With bold action comes uncertainty about outcomes – the road ahead is not always clear and can become quite cloudy and fogged in.   Mindfulness helps to maintain focus, remain calm, build self-control and achieve clarity of purpose and vision.

To reinforce her boldness and maintain her energy, Karen undertakes regular exercise (walking & running) and relaxation through gardening or a quiet restaurant lunch.  She gives priority to her family, does not work in the evenings and “loves to enter a zone of quiet contemplation”.

As we grow in mindfulness, we can be bold and creative, knowing that we are developing focus, clarity and calm; strength of conviction and self-belief; and the ability to ignore the negative comments of others who lack our vision and perspective.

By Ron Passfield – Copyright (Creative Commons license, Attribution–Non Commercial–No Derivatives)

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Leading with Body Awareness

The early trait theories of leadership argued that to be an effective leader you needed to be male, charismatic and tall.  Clearly, this delineation can lead to discriminatory behaviour towards those who are female and short.

The earlier trait theories of leadership have been disproved and there is now a consensus that there is no universal list of traits that researchers can agree on as predictors of leadership ability.

Amanda Sinclair, author of Leading Mindfully,  points out that despite these emergent findings, myths still pervade about desirable traits that reinforce leadership viewed according to the male stereotype.  She suggests that women have been harshly judged against these unreal measures and have had to conform to standards of dress and behaviour that are more rigorous than those imposed on men.

Then again, as a female colleague of mine pointed out, some women dress provocatively in a work situation to draw attention to themselves.  As my colleague commented, this draws attention to their sexuality but detracts from perceptions of their competence.   So women are often confronted with a dilemma – conform to unfair standards or dress inappropriately.

Rather than accepting this dilemma, women and men can learn ways to present themselves bodily so that potential followers are not left experiencing discomfort or uncertainty about how to communicate with, or relate to, their leaders.

Increasingly, followers have been shown to prefer characteristics that are described as the soft skills – that is skills associated with emotional intelligence such as empathy, compassion, listening skills, communicating to inspire followers, congruence and creativity.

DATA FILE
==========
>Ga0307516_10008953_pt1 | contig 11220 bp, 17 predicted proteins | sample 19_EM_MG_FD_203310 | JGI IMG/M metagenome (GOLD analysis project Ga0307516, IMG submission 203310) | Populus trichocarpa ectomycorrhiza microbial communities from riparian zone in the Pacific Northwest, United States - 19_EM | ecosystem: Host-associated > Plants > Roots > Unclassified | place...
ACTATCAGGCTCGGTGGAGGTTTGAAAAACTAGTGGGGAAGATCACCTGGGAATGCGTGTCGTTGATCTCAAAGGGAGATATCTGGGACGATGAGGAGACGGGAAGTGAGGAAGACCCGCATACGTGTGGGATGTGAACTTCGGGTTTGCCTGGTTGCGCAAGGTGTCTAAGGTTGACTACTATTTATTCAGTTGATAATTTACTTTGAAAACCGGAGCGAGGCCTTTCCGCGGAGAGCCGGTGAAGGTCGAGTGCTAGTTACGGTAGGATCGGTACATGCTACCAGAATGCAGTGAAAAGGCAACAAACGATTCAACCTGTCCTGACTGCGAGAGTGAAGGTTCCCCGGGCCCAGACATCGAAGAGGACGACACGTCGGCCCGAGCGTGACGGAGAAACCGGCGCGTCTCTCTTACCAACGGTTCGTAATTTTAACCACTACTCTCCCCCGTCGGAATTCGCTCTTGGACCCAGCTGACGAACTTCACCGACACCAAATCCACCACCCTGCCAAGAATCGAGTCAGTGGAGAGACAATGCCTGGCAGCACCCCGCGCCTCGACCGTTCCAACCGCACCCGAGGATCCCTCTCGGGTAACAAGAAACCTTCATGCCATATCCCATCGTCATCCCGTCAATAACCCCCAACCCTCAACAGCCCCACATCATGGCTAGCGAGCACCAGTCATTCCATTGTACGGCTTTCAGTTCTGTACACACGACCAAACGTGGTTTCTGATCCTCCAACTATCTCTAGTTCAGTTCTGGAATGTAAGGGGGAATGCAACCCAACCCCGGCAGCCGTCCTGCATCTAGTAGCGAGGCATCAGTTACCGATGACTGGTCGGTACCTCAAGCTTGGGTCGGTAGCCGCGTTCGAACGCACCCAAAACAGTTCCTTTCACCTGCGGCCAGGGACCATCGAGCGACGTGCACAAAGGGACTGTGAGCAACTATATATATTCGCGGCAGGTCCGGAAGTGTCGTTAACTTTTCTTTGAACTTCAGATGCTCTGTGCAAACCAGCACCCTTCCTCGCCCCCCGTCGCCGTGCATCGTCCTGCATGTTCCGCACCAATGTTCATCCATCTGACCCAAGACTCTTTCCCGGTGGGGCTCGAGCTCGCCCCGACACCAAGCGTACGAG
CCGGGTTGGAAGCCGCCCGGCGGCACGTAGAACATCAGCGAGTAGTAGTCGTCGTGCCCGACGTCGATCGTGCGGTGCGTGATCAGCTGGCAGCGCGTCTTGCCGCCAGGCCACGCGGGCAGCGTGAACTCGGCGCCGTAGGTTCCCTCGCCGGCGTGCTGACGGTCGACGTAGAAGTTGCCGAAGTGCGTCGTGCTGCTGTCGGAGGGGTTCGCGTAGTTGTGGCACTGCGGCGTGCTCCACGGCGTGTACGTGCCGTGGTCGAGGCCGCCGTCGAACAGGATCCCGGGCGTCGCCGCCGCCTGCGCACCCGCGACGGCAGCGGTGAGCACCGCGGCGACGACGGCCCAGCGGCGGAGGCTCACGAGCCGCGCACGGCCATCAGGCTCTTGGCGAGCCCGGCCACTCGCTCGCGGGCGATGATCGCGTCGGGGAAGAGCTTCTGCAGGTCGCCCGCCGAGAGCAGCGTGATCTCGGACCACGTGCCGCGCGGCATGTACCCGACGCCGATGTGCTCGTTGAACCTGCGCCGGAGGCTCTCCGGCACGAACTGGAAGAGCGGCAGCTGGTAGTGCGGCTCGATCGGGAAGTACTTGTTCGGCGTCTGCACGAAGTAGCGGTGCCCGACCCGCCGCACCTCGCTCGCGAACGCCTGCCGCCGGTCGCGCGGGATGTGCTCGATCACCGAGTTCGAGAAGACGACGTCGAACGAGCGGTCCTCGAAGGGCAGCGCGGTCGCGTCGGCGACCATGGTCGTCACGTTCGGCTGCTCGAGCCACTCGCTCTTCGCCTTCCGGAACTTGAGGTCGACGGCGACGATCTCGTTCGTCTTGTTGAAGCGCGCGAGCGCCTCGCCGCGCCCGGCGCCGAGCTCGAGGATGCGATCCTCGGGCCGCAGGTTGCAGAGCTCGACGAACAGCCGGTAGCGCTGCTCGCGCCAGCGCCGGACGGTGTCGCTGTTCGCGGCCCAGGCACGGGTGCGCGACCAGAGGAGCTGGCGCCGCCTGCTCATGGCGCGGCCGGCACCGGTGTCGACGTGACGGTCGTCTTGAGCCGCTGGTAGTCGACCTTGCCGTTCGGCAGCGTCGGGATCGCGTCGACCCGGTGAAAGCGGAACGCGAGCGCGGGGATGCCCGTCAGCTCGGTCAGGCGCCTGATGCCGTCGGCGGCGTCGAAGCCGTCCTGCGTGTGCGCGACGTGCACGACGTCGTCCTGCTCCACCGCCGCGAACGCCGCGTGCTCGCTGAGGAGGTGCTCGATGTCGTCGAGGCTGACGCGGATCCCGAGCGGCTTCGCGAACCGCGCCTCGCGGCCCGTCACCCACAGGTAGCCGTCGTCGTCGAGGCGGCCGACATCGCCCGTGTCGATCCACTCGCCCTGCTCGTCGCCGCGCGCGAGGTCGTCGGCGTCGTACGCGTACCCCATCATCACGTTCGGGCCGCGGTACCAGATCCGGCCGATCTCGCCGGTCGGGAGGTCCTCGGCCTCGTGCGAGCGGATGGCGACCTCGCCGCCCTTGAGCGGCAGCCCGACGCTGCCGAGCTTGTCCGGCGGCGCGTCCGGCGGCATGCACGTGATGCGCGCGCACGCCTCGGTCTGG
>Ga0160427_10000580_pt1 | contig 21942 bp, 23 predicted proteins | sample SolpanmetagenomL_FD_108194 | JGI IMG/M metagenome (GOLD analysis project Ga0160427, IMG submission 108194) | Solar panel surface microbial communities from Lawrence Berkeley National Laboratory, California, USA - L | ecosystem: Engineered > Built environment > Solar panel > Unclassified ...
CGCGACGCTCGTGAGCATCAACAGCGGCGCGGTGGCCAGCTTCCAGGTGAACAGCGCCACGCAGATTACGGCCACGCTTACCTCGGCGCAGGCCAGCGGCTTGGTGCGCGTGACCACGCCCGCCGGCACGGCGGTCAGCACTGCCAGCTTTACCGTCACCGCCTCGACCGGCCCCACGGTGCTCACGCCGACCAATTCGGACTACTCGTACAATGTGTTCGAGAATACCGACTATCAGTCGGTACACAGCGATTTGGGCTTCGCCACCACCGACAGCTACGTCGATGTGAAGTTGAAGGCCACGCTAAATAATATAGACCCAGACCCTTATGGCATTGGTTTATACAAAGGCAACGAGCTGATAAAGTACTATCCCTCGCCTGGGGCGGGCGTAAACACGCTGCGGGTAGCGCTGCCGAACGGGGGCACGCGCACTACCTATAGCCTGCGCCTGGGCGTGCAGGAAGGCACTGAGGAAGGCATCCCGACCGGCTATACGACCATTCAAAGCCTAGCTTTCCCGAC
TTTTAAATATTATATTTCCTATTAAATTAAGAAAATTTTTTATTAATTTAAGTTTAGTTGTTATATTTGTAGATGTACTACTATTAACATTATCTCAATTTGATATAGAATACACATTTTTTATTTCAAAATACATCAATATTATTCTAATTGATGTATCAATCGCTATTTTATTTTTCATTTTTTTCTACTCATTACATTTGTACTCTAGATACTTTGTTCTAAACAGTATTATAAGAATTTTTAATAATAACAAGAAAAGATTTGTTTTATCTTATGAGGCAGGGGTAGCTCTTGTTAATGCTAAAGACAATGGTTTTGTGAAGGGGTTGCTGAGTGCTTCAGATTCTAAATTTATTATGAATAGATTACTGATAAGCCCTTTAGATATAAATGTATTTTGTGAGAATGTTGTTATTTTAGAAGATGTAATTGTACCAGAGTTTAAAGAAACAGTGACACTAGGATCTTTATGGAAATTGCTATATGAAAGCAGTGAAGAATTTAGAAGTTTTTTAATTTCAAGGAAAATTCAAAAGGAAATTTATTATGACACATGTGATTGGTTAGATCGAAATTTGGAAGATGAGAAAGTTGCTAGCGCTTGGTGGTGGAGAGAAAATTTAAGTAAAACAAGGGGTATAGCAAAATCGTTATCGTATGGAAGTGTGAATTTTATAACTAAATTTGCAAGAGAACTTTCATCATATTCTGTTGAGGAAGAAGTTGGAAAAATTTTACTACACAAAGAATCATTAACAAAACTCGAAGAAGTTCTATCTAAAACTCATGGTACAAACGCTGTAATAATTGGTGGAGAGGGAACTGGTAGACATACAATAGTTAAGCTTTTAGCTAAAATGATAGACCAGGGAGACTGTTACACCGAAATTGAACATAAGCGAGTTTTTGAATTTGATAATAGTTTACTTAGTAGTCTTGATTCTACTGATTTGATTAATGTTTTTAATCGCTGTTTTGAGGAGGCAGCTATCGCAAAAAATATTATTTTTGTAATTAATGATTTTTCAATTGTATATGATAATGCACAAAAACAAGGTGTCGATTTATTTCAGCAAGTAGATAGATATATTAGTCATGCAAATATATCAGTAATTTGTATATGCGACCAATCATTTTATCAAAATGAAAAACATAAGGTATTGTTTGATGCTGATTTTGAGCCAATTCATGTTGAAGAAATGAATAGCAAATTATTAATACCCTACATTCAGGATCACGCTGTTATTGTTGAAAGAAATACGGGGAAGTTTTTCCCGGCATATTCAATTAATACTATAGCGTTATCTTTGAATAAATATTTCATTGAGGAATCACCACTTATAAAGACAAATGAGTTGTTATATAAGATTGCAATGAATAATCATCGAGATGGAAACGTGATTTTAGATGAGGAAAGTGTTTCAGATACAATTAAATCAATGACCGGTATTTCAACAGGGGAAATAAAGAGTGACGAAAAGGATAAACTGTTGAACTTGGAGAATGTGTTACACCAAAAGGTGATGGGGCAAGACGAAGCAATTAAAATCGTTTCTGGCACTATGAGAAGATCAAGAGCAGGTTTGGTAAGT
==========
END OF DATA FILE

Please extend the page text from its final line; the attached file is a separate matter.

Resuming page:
Through mindfulness, leaders can develop a presence (irrespective of physical height) that conveys a sense of balance and calm.  They can face problems with greater clarity and creativity.  Their very presence can communicate support and generate confidence in others who are faced with difficult situations.

Leaders need to be physically present to their staff so that their positive bodily influence can be experienced first-hand.  They also need to care for themselves bodily by looking after themselves so that they can withstand the stresses of their role but, at the same time, have real concern for the physical welfare of staff.

By building resilience through mindfulness practice, you can communicate non-verbally that they you are in control of yourself and the situation.  Even when you are not conscious of the impact of your demeanour, others take note and are influenced by how you present yourself – your bearing can communicate respect for others, personal confidence and self-awareness.

Somatic meditation is one way for a leader to get in touch with their bodies and their reality.  It enables them to be more conscious of how stress is stored in the body and emitted through physical actions and non-verbal activity.

Amanda also alludes to the research work of Norman Doidge and highlights the mind-body connection and the role of exercise such as yoga and walking in enhancing this connection and improving brain functioning.   In the light of this research and the foregoing discussion, Amanda exhorts leaders to be aware of the role of their bodies in the process of leadership:

Our bodies and physicality in leadership are gateways to important forms of intelligence, to wisdom and mindfulness.  They provide us with ways of noticing and revaluing the present, experiencing the full richness of the people and situations around us.  Physicality is not something to be ignored, suppressed or overcome in leadership, but a means of helping us live and lead more fully.  (p. 129)

As we grow in mindfulness, we become increasing aware of how we experience the world through our bodies and how others experience us as leaders through their perceptions of our bodily presence.

By Ron Passfield – Copyright (Creative Commons license, Attribution–Non Commercial–No Derivatives)

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Savoring Your Achievements and Rewards

In his recent article on savoring practices, Barry Bryce, editor of mindful.org, suggests that we could savour our achievements and associated rewards to develop our mindfulness.